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Bryan Ferry


Cover albums are a dime a dozen these days, often providing an artist an excuse to fulfill an album contract or a break between studio albums when he or she runs dry of ideas. But for solo artist and Roxy Music frontman Bryan Ferry, his career has long been a balancing act between unique originals and clever interpretations of other people’s songs. When the elegant crooner tackles something like Screaming Jay Hawkins’ “I Put a Spell on You,” subverts its angry intensity and twists it into a call of seduction, you get a song that is quirkier and often far removed from the original. So it should be no surprise that Ferry’s latest effort, the 11-song Dylanesque, transforms a collection of classic Bob Dylan songs into a new animal.

In the past, Ferry has taken on many different tunes and has done so purely from instinct. “They’re just songs you have a feeling for,” he muses. “When you hear them, you just like them, and as years go by you still like them. With the Dylan songs, it’s such a huge catalog of good work, especially those songs in the ’60s when they were blatantly poetic.”

What is most unusual is that the songs Ferry chose to cover share an overtly political tone that is usually absent from his own work. “A few of the songs were inspired by the Vietnam War, but I think they still apply if you look at them in a more general sense,” Ferry observes. “They still seem appropriate today, so I don’t think they necessarily have to be sung with what inspired them in mind.”

“I’ve been reading some of the customer reviews on iTunes and Amazon,” notes Dylanesque co-producer Rhett Davies, who has worked with Ferry and Roxy Music on several albums. “A lot of people said they’ve always liked the Dylan songs, but have never been a big fan of his voice. But to hear Bryan doing the songs brings them to life for them.”

“All Along the Watchtower,” the most charged track that the crooner has done in ages, lies halfway between Dylan’s original and Jimi Hendrix’s rocked-out interpretation, particularly at its guitar-driven coda. And “All I Really Want to Do” owes a little to The Byrds’ version. Unlike Dylan’s work, however, there are no solo acoustic tracks or beefy organ sounds on these renditions.

The inspiration for Dylanesque was simple. Ferry and Davies were bogged down by production on the new Roxy Music album (the band’s first in 25 years) and they decided to take a holiday and perhaps give the singer some inspiration to conjure new lyrics. “We did have some Dylan songs on the back burner from the Frantic [Ferry’s most recent solo album] recordings, which we’d been looking at, thinking that one of these days we should do a complete Dylan album,” recalls Davies. “So we put the band together and cut 15 songs in three days, which was pretty phenomenal. By the end of that week, we’d done most of the overdubs and put the backing vocals on. Then we started working on the album in earnest. We got to Bryan’s studio and started working on lead vocals. Virtually all the vocals are the live vocals from those three days of recording. It sounds just incredible. Once the band got the feel, Bryan got the tracks.”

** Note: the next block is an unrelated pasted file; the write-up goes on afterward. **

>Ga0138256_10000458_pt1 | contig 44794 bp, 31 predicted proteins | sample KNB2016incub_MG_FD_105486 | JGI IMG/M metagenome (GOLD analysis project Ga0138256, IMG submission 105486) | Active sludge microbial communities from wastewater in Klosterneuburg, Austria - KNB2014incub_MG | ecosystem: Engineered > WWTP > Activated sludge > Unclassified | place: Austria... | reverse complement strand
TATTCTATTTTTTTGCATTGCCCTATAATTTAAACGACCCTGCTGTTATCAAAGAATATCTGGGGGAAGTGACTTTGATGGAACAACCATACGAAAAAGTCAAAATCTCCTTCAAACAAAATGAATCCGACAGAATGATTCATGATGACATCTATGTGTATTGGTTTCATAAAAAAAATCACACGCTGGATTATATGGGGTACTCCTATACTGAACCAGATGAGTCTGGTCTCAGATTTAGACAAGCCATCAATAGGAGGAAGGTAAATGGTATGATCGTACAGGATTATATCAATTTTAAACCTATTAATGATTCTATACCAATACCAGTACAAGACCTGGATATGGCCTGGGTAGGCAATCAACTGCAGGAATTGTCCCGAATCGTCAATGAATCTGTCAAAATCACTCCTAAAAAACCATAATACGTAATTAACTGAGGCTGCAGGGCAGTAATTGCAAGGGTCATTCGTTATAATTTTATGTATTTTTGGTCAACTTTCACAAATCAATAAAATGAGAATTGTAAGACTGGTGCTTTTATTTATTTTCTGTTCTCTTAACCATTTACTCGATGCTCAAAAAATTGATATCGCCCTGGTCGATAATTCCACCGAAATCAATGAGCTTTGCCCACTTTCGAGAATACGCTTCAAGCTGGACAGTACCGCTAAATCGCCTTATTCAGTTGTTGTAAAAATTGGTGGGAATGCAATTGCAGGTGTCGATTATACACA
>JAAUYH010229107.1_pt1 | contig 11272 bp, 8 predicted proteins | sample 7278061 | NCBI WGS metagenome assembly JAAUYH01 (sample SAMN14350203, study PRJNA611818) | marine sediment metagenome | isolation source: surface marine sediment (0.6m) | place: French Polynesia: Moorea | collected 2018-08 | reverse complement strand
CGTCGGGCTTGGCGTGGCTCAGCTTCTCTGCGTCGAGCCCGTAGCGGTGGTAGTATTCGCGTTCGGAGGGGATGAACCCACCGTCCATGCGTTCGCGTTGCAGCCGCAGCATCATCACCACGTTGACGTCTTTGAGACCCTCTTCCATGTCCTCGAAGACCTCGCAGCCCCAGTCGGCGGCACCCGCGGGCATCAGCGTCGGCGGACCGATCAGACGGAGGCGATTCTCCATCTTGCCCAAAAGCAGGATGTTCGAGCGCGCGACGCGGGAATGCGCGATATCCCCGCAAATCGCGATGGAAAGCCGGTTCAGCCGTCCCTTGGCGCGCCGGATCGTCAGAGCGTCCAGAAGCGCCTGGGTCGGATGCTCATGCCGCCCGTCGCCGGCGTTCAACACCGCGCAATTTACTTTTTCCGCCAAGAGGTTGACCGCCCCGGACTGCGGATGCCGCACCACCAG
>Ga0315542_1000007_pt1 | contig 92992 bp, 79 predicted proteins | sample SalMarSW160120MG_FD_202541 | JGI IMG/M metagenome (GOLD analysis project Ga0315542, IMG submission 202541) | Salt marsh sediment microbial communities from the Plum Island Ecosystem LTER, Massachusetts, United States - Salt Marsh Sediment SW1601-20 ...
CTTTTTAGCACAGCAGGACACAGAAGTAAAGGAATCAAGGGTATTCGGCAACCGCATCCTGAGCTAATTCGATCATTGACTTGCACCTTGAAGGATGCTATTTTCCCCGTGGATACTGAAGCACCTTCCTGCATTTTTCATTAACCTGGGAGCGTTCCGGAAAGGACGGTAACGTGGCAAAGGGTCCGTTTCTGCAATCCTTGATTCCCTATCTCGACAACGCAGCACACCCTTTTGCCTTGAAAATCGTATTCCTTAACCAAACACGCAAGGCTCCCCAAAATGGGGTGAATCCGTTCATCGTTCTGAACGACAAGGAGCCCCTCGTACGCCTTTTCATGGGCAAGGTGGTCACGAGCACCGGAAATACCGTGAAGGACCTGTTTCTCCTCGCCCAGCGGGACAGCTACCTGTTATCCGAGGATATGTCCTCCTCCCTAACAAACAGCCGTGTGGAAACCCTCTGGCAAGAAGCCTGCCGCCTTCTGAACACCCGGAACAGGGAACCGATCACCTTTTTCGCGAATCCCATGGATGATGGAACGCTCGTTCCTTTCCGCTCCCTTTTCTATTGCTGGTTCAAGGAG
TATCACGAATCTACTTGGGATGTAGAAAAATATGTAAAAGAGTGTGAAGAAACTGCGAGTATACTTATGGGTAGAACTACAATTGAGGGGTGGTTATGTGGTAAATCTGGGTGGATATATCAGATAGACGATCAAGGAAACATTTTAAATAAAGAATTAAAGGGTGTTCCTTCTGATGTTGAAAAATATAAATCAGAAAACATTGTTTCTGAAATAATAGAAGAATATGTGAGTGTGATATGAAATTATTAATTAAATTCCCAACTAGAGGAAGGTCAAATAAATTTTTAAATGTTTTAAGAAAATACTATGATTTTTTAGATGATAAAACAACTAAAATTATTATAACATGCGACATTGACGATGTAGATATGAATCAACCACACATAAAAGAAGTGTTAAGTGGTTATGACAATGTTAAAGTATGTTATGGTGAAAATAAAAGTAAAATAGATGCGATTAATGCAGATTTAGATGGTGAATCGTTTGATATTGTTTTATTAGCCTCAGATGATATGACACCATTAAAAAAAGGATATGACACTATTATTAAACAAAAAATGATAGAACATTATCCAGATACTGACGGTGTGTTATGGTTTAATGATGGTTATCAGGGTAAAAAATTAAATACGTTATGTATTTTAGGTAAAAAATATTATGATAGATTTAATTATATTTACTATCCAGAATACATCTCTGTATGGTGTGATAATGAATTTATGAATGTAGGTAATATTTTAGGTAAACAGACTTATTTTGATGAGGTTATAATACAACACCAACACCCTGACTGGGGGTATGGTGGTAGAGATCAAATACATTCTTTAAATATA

“We did it very fast,” confirms Ferry. “Over the next few weeks, we did some finishing touches to it with string quartets and things like that, but there was really no fuss. It was the easiest album I remember making apart from the first [solo] one [the 1973 These Foolish Things], which was also done in the same spirit.”

Preparations for the album were simple. Ferry selected songs he liked with Davies, then sat down with Colin Good, who worked on Frantic, and worked out the best keys for Ferry to sing the songs. “If I could play a bit of keyboard, I would work out which tempo was best and maybe the feel,” says Ferry. “Colin is such a brilliant piano player that he did the piano on the album. We just did everything live, which meant that I could lead from the microphone rather than the mixing desk. It was really refreshing. It was just like being onstage playing live.”

The band included guitarists Chris Spedding, David Williams and Oliver Thompson; atmospheric guitarist Leo Abrahams; bassist Guy Pratt; organist Paul Carrack; drummer Andy Newmark; and pianist Colin Good. Abrahams and Spedding played the rhythm tracks live, while Williams and teenage axeman Thompson (who solos on “Watchtower”) added their parts during overdubs.